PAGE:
War is a sin, isn't it?


This is one of the most confusing and seemingly contradictory points of Catholic teaching. While we have a commandment that says "Thou shall not kill." we also have a Bible that is full of stories of war, fought by God's army against those portrayed as God's enemies. So is war good or bad?

First thing I will do is address the issue of the Bible's portrayal of war. All of these are found in the earlier parts of the Bible, written about a time during which God was indeed understood as a God of War - this is what the title "the Lord of Hosts" refers to, praising the God that fought off the Egyptians for the people of Israel, and allowed Israel to conquer their section of Palestine, their "Holy Land."

But that understanding of God evolved - it was primitive - I would even go so far as to say it was incorrect - a fundamentalist, literal interpretation of God's command. The most warlike book in the Bible, the Book of Joshua, demonstrates this point. God commanded Joshua to "cleanse the land." Joshua interpreted that command as "kill every man, woman and child in the land." This interpretation was influenced just as much by social and historical time and place as it was by divine revelation, and we even find, as we read through the Book of Joshua, that Joshua himself changes his policy of ethnic cleansing as time goes on, and by the end of the book is making alliances with those that earlier he understood as being intended by God for annhiliation.

So the Bible demonstrates an evolving perception of God himself - and we MUST understand that this perception reaches its ultimate form in the teachings of Jesus Christ (otherwise, why call ourselves Christians). What does he say about war?

"Blessed are the peacemakers; they will be called children of God." Matthew 5:9

"Offer no resistance to injury. When a person strikes you on the right cheek, turn and offer him the other." Matthew 6:39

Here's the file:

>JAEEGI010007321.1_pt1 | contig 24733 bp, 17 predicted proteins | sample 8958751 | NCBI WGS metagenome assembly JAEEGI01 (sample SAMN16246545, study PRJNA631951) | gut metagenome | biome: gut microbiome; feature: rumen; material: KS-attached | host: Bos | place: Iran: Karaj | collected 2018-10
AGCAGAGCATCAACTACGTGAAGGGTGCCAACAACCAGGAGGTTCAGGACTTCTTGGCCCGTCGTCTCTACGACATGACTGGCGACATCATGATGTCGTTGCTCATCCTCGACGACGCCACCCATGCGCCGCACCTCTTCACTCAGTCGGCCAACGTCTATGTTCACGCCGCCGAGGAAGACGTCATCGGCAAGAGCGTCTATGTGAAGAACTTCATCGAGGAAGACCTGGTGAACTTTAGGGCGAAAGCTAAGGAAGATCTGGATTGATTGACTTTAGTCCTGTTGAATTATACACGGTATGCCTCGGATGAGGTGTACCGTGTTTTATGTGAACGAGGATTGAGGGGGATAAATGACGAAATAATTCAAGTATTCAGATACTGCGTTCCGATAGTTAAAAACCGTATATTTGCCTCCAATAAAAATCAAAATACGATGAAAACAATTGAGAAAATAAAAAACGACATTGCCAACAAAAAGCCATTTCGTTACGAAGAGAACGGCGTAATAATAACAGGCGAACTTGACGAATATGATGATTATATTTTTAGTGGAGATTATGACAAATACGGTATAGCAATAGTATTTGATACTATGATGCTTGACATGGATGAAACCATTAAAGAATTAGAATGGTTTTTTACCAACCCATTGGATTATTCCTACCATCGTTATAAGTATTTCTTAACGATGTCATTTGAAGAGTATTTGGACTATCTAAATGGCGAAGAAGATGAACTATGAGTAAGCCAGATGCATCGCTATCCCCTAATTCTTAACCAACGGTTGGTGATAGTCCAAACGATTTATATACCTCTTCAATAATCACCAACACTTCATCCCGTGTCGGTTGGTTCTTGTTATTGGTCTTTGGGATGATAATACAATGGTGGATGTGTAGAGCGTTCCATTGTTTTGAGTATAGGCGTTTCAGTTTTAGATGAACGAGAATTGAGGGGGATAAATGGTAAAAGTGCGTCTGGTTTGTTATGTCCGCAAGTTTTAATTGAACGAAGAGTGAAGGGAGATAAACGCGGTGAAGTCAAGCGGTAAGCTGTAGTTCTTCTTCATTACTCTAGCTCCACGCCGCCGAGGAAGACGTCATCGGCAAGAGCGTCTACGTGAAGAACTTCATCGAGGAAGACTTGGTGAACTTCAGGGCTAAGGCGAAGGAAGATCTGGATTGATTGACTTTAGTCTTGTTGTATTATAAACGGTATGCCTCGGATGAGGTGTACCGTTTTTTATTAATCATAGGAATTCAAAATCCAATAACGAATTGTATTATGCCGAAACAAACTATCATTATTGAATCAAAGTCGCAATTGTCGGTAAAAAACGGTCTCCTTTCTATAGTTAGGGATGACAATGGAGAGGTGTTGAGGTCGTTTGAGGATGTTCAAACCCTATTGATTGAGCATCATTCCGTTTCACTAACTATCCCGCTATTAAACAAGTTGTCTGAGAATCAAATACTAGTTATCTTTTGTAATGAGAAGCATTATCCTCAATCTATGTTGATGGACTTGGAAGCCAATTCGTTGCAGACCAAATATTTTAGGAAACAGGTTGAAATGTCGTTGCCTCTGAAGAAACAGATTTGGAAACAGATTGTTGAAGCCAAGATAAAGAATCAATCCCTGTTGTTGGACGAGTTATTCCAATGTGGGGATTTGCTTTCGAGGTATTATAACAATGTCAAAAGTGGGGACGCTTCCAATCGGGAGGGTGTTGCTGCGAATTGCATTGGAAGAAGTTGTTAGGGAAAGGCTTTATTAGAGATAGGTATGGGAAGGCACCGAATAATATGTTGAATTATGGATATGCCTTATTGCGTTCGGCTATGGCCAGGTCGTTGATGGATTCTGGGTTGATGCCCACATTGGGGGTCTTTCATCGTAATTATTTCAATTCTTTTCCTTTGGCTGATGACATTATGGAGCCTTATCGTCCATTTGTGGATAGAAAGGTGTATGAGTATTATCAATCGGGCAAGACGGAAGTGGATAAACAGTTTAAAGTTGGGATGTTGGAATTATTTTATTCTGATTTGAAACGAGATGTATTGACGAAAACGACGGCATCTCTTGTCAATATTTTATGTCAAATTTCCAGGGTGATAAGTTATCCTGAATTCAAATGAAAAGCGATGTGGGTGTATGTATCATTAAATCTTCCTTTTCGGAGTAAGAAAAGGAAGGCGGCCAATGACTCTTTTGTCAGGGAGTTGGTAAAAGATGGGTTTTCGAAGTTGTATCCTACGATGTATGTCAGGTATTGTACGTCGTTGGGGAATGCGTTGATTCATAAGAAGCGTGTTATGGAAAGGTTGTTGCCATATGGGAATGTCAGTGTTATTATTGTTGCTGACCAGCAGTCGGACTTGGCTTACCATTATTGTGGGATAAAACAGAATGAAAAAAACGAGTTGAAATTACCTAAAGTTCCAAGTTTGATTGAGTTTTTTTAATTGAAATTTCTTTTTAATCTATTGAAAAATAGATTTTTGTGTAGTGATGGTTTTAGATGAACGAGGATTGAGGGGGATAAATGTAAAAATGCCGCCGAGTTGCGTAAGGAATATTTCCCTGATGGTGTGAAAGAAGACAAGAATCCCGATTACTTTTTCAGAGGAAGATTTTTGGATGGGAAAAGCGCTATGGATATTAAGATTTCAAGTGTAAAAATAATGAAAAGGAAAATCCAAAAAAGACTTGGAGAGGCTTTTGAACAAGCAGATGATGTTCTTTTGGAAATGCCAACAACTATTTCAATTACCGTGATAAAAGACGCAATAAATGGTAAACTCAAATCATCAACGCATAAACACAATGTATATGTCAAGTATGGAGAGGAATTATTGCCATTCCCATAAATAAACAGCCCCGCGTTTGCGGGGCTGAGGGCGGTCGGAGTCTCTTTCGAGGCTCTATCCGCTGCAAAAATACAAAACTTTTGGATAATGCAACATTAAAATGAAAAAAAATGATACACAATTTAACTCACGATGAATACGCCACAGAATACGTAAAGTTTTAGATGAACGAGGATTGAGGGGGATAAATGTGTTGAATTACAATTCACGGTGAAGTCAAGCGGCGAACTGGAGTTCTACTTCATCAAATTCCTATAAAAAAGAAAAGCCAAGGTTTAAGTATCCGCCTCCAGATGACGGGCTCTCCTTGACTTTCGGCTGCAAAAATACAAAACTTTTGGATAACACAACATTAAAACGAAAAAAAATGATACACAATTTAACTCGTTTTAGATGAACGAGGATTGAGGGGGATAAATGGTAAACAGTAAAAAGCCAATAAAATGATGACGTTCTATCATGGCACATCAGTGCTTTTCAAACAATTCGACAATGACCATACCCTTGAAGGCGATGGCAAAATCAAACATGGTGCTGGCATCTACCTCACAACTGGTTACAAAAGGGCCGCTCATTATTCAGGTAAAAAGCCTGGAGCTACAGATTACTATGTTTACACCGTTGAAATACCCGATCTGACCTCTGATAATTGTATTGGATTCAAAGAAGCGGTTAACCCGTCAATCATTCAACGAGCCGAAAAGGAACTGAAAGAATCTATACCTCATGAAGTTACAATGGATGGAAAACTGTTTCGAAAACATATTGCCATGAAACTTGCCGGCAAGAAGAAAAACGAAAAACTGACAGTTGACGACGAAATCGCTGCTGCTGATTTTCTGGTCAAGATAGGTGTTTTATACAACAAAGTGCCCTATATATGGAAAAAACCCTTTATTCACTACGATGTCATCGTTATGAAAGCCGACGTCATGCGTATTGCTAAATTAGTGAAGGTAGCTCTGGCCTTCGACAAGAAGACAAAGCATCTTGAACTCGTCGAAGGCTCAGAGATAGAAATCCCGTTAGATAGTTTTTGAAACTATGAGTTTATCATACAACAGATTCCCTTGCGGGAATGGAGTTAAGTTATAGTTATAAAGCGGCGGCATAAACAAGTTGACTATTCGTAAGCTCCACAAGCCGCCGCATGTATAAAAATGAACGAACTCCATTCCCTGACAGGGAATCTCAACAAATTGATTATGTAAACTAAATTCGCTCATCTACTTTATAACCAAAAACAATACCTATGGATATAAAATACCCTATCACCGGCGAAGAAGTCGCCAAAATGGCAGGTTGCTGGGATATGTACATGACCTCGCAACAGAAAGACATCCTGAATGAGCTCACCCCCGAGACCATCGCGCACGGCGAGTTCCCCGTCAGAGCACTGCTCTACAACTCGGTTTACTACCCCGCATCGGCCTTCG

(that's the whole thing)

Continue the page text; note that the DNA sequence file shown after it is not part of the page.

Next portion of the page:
"Love your enemies; pray for your persecutors." Matthew 6:44

And so on. Jesus is very clear - war is not his will. Jesus conquers his enemies by loving them, by turning them into friends, even at the cost of his own life. And he calls us to do the same.

And it is VERY clear, to anyone who has ever read about or watched a documentary about World War II - this conflict was, on the whole an ABOMINATION to God. So much wanton destruction of God's sacred creation, cannot EVER be understood as God's will.

But this is the crucial fact - it is because that war is so horrible - that it was necessary to fight. Those who fought and died in that war, fighting against the forces of tyranny, that would have enslaved the world, did so so that we might have peace and freedom today.

And we need to understand that commandment "Thou Shalt Not Kill" is a bit of a miss translation. It should actually read "Thou shalt not murder." As such, while recognizing that all human life is inherently sacred, also recognizes a possibility that at times killing might be necessary in order to save lives.

The Catholic Church recognizes that war, while abhorrent, is at times also necessary. This is what it defines as a "just war." Here is a quote from a previous page, which quoted Wikipedia:

“More recently, the Catechism of the Catholic Church, in paragraph 2309, lists four strict conditions for "legitimate defense by military force":
- the damage inflicted by the aggressor on the nation or community of nations must be lasting, grave, and certain;
- all other means of putting an end to it must have been shown to be impractical or ineffective
- there must be serious prospects of success
- the use of arms must not produce evils and disorders graver than the evil to be eliminated. The power of modern means of destruction weighs very heavily in evaluating this condition”

When these factors are not ALL present, as was the case in the Iraqi war, war is not justified, and is to be resisted, both by individuals, and by nations. I'm glad Canada had the wisdom to stay out of that one. War is not justified for the sake of material comforts, religious indoctrination, or increase of one nations sphere of influence - these have so often been the justifications for war throughout the centuries.

However, when these factors ARE present, the Church recognizes that we do have the right to defend ourselves and our families. As such, we can, and should recognize that those who fought in World War II, and those who fight the Taliban in Afghanistan, are heroes. The church recognizes that there can be no TRUE peace - when there is not also justice. Many of these "war heroes" are in fact peace-makers - because their sacrifice has made possible the freedom and peace we enjoy today.

Lest we forget; lest we forget.


Christ the King School Italy Trip visits Canadian War Memorial at Monte Casino, Italy.